keywords = "Acremonium chrysogenum, Arthrospores, Cell death, Fragmentation, Glutathione status, Morphology, Penicillium chrysogenum, Yeast-like cells",
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T1 - Yeast-like cell formation and glutathione metabolism in autolysing cultures of Penicillium chrysogenum

AU - Pócsi, I.

AU - Molnár, Z.

AU - Pusztahelyi, T.

AU - Varecza, Z.

AU - Emri, T.

PY - 2007/12

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N2 - The bulk formation of yeast-like (arthrospore-like) cells were typical in carbon-depleted submerged cultures of the high β-lactam producer Penicillium chrysogenum NCAIM 00237 strain independently of the nitrogen-content of the culture medium. This morphogenetic switch was still quite common in carbonstarving cultures of the low-penicillin-producer strain P. chrysogenum ATCC 28089 (Wis 54-1255) when the nitrogen-content of the medium was low but was a very rare event in wild-type P. chrysogenum cultures. The mycelium→yeast-like cell transition correlated well with a relatively high glutathione concentration and a reductive glutathione/glutathione disulfite (GSH/GSSG) redox balance in autolysing cultures, which was a consequence of industrial strain development. Paradoxically, the development of high β-lactam productivity resulted in a high intracellular GSH level and, concomitantly, in an increased γ-glutamyltranspeptidase (i.e. GSH-decomposing) activity in the autolytic phase of growth of P. chrysogenum NCAIM 00237. The hypothesized causal connection between GSH metabolism and cell morphology, if verified, may help us in future metabolic engineering of industrially important filamentous fungi.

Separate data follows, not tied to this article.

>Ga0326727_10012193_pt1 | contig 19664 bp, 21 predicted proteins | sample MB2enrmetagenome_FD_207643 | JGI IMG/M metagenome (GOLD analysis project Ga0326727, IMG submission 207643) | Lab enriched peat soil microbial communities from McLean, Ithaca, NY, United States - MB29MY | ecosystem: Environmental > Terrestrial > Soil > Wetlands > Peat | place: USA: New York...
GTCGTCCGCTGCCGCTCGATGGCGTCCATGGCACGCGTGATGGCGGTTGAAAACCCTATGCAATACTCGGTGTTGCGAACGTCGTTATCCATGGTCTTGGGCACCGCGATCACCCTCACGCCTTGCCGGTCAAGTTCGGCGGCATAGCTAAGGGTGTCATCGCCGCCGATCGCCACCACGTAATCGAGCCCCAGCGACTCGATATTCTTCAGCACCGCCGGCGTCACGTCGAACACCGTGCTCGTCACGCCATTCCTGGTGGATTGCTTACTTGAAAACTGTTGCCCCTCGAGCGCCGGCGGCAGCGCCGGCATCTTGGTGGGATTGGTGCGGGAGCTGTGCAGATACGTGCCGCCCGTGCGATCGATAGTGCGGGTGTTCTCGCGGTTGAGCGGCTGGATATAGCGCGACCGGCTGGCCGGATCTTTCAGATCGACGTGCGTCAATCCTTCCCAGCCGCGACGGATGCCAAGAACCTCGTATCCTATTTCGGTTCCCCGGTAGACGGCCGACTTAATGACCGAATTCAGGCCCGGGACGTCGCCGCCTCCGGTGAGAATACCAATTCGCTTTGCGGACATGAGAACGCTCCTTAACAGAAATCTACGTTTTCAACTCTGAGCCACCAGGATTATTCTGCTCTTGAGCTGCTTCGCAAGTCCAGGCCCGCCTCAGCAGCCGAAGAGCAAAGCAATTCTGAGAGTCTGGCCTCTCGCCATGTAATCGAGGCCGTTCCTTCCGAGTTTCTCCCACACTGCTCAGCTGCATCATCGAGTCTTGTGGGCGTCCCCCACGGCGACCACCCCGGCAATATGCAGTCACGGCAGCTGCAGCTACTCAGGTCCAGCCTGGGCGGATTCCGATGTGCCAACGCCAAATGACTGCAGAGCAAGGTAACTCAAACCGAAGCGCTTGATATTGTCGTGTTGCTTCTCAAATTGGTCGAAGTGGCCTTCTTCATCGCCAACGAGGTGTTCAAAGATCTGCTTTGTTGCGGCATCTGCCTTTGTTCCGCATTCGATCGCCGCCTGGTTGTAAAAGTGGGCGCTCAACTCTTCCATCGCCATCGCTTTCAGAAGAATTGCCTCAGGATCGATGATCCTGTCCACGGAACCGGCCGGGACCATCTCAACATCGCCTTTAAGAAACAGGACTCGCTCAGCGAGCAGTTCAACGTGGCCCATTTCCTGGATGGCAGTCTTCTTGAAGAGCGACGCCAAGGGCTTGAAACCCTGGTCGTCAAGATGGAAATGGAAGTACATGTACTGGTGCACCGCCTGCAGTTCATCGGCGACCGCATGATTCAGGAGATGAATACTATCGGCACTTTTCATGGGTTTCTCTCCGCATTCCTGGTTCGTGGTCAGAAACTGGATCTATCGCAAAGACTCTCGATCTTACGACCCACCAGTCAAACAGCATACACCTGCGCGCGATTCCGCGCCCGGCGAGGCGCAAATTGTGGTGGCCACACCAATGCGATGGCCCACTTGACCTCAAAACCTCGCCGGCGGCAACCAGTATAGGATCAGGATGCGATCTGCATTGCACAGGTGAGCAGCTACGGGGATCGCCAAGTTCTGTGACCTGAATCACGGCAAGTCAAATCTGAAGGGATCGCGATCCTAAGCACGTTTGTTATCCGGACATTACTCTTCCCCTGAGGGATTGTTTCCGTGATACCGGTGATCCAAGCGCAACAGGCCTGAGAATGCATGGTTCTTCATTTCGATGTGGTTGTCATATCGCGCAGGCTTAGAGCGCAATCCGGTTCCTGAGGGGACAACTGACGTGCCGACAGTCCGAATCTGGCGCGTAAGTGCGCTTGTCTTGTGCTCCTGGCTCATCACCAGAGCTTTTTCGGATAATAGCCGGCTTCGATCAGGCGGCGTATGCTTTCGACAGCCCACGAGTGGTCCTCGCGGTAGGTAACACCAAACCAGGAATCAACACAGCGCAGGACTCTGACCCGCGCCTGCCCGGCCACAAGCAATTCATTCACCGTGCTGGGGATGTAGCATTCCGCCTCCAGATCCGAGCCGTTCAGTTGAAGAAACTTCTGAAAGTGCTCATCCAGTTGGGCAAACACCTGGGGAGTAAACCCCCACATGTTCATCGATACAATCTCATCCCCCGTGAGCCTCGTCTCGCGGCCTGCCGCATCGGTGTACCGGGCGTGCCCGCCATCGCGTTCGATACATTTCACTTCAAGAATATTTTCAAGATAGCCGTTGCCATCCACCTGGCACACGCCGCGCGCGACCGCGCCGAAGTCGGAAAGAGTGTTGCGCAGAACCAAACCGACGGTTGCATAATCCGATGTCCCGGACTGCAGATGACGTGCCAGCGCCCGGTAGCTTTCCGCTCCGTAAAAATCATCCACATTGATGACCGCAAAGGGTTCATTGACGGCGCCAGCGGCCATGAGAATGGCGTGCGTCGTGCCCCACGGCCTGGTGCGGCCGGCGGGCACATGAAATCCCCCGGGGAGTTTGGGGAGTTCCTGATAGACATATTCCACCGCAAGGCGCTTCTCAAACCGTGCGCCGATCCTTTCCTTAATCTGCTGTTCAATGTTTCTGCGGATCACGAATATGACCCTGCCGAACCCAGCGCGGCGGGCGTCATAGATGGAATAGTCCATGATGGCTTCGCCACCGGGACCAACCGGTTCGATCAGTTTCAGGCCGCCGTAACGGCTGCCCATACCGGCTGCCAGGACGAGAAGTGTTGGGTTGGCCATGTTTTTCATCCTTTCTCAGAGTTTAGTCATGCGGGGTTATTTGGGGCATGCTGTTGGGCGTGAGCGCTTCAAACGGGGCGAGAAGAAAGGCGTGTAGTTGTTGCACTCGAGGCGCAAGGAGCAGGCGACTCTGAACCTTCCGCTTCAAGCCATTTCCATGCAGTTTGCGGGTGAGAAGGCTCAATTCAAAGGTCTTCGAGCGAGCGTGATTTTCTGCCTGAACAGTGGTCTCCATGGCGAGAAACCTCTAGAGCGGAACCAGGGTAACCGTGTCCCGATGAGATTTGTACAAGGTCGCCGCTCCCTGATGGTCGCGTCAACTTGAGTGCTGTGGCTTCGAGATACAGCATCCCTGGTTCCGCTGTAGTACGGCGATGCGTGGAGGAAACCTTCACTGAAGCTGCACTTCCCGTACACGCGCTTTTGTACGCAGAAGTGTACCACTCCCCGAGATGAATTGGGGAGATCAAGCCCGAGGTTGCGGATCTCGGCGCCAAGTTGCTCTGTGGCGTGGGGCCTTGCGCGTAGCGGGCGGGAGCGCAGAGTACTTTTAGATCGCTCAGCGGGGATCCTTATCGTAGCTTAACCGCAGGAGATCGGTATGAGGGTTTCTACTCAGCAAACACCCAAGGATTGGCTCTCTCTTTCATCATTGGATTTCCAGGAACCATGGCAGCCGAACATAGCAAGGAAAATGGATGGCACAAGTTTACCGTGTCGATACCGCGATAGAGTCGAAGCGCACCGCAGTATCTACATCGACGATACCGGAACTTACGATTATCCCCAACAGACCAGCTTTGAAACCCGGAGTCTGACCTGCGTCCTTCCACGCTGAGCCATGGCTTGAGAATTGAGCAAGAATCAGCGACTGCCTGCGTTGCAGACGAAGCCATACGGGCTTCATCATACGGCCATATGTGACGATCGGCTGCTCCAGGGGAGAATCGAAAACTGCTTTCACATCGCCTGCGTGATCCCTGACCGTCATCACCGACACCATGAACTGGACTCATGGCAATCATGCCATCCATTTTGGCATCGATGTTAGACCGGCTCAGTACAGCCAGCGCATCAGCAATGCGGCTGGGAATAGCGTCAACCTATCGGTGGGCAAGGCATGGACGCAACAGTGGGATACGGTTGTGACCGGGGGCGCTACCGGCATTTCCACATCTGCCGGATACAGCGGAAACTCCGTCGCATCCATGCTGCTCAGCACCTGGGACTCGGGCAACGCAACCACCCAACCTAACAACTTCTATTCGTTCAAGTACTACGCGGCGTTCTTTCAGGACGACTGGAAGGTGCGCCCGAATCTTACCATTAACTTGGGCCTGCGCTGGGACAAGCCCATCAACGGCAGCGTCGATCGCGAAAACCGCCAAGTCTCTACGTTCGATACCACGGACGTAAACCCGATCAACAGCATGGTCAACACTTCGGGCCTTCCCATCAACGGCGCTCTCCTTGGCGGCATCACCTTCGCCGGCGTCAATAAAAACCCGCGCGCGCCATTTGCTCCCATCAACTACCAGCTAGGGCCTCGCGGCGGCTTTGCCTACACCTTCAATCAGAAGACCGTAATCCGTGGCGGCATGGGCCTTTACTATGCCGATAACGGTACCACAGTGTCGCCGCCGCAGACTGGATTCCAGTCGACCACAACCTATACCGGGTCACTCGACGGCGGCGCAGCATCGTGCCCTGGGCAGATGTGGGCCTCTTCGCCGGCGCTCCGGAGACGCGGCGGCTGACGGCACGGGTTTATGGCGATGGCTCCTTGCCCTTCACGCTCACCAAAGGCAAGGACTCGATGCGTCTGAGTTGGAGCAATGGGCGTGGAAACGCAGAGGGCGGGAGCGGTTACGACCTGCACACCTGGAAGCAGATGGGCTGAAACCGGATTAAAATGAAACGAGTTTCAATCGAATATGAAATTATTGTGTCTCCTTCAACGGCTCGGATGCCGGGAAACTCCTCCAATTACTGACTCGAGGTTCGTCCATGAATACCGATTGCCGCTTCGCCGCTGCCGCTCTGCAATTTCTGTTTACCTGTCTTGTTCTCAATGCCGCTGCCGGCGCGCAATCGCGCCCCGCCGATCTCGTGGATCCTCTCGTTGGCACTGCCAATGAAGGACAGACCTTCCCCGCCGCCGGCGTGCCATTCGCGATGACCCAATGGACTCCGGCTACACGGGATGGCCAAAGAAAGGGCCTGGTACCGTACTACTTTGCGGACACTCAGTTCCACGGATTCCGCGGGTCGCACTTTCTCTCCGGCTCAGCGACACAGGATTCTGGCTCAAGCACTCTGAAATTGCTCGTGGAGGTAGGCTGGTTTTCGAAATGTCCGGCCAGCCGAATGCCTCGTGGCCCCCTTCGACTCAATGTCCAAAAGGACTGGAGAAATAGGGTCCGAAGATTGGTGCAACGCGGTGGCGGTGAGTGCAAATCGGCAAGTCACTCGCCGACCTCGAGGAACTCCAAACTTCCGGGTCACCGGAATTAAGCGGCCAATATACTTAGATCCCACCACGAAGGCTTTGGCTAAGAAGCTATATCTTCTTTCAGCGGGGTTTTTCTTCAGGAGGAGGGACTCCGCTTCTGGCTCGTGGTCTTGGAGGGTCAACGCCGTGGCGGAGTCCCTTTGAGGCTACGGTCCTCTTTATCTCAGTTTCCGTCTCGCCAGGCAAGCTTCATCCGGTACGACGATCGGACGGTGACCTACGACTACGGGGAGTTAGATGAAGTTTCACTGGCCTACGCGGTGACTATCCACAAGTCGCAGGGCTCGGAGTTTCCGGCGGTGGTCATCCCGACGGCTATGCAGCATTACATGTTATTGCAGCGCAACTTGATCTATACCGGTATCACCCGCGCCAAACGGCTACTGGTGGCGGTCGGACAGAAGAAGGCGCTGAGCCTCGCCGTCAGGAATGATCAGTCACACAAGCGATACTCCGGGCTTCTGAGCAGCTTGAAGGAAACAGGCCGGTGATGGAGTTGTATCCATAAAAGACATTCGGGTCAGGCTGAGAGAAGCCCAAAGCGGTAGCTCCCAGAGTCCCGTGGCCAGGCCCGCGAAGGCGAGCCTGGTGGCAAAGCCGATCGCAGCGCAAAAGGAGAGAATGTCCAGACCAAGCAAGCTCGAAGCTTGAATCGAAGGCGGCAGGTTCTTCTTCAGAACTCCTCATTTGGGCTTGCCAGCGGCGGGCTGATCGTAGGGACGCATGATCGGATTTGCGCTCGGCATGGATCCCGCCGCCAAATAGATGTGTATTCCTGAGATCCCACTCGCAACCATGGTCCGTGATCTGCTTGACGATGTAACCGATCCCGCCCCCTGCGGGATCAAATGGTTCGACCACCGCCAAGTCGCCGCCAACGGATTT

AB - The bulk formation of yeast-like (arthrospore-like) cells were typical in carbon-depleted submerged cultures of the high β-lactam producer Penicillium chrysogenum NCAIM 00237 strain independently of the nitrogen-content of the culture medium. This morphogenetic switch was still quite common in carbonstarving cultures of the low-penicillin-producer strain P. chrysogenum ATCC 28089 (Wis 54-1255) when the nitrogen-content of the medium was low but was a very rare event in wild-type P. chrysogenum cultures. The mycelium→yeast-like cell transition correlated well with a relatively high glutathione concentration and a reductive glutathione/glutathione disulfite (GSH/GSSG) redox balance in autolysing cultures, which was a consequence of industrial strain development. Paradoxically, the development of high β-lactam productivity resulted in a high intracellular GSH level and, concomitantly, in an increased γ-glutamyltranspeptidase (i.e. GSH-decomposing) activity in the autolytic phase of growth of P. chrysogenum NCAIM 00237. The hypothesized causal connection between GSH metabolism and cell morphology, if verified, may help us in future metabolic engineering of industrially important filamentous fungi.